Mark lives with Byron and his mom because his own parents are dead. Byron "had been friends with Mark long before he came to live with (them)...(Mark) had lived down the street and it seemed to (Byron) that (they) had always been together...(Mark) was his best friend...(they) were like brothers" (Chapter 1).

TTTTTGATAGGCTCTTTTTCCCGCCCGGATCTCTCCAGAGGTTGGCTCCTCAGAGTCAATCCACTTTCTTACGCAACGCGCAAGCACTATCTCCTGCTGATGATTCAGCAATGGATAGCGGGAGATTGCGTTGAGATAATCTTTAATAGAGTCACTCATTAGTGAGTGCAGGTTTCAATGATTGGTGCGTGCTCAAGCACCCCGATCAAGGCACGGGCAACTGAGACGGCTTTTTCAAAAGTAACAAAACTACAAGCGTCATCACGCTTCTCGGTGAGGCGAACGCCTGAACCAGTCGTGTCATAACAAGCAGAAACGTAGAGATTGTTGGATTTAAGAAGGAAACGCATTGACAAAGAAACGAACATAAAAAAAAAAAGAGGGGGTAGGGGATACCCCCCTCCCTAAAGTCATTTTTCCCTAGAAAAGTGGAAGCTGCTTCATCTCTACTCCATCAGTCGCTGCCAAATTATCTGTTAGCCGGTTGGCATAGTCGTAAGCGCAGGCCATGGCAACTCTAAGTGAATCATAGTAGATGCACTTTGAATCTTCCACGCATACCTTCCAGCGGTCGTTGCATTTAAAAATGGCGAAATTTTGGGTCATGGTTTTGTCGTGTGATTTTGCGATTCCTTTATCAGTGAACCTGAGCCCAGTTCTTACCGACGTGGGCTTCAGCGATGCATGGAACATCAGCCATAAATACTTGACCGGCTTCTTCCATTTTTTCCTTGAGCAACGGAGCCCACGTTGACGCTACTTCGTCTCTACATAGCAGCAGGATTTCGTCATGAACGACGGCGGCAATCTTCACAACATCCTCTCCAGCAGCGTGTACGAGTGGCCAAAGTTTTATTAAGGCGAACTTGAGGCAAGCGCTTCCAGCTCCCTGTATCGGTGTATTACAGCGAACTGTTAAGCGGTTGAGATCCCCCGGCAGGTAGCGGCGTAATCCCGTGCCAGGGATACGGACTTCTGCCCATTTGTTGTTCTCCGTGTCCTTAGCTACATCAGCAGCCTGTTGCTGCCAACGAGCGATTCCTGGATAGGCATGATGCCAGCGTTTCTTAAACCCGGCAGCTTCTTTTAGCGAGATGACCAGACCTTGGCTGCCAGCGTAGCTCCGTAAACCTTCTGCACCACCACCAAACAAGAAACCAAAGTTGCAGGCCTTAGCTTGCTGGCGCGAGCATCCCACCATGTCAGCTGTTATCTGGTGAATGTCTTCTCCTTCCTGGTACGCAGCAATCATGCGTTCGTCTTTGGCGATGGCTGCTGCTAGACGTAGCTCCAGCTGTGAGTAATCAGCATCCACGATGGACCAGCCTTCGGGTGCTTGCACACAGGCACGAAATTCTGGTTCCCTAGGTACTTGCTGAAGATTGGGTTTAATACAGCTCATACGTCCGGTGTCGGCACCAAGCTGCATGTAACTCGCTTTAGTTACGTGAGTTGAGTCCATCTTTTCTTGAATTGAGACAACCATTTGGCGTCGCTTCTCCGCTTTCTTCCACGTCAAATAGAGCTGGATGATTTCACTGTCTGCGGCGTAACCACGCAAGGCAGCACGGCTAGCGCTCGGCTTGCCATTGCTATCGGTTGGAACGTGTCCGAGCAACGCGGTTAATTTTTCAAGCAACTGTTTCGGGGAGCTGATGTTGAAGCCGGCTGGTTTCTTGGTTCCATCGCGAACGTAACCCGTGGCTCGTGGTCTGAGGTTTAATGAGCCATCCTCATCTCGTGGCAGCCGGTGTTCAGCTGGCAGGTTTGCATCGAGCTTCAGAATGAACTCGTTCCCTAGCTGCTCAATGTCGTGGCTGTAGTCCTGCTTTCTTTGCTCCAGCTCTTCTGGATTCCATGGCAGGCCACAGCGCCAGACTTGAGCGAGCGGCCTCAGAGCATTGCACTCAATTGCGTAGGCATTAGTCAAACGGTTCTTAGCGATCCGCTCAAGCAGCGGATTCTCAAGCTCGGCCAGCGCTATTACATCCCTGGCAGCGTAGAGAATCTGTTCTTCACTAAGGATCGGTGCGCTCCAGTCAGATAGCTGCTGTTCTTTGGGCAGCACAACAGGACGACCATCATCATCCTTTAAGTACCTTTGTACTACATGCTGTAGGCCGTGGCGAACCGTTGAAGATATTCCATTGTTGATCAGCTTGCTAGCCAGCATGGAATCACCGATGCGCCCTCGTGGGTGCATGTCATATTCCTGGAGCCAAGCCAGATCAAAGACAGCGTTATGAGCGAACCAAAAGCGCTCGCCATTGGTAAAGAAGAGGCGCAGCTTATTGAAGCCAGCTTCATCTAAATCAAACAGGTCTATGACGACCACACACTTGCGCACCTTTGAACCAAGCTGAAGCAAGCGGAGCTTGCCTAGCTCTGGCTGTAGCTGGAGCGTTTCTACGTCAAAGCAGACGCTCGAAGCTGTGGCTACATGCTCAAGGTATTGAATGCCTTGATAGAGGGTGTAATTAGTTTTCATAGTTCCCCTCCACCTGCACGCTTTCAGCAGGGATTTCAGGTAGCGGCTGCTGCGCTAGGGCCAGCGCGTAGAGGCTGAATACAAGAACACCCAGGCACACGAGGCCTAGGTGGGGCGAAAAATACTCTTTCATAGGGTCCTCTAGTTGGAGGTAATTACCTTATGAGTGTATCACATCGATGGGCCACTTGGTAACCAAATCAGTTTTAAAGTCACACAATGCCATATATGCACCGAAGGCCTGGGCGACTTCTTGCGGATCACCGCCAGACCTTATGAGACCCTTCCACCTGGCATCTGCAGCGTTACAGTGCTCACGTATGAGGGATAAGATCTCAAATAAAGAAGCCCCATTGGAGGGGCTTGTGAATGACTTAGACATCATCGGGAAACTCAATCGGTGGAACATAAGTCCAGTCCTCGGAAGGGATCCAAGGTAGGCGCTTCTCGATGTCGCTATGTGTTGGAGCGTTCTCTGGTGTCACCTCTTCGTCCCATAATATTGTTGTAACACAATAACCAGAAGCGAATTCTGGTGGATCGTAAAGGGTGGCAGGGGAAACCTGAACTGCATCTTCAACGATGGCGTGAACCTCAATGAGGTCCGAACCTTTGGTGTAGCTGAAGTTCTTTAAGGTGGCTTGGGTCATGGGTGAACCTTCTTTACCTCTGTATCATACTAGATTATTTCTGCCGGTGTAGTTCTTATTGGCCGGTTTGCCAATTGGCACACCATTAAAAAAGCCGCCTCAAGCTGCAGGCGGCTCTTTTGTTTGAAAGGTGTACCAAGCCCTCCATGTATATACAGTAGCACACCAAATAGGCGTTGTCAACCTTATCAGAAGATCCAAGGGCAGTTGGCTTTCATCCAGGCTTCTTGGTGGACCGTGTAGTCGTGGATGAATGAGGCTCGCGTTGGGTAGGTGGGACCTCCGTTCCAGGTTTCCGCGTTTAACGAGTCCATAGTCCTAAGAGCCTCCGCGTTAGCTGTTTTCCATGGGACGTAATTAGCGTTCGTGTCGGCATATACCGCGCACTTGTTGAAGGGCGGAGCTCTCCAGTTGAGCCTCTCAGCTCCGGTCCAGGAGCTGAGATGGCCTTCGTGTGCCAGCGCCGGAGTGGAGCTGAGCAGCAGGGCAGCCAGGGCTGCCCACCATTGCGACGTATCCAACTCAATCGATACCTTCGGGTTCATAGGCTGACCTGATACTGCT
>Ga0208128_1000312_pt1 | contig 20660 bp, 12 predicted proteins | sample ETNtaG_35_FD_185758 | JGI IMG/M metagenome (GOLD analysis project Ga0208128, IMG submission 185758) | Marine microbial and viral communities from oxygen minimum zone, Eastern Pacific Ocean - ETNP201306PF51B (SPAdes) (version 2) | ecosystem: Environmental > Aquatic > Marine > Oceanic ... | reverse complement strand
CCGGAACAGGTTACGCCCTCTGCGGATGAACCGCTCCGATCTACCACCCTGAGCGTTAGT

When Mark's mother and father kill each other in a drunken brawl, Mark witnesses the violent confrontation. Significantly, the argument that instigated the fateful fight concerned the revelation that Mark is illegitimate; he is the product of his mother's affair with another man. In ominous foreshadowing of a basic defect in his character, Mark reacts to his parents' deaths with chilling indifference, even thinking, "this'll save me the trouble of shooting them myself". Then, thinking practically, he decides, "I can go live with Byron and his old lady". Since Byron and Mark have always been close, Byron's mom takes Mark in as a foster child (Chapter 8). The two boys are inseparable, running with a gang and getting into a continuous series of minor scrapes, until at age sixteen, Byron develops a sense of moral maturity while Mark does not.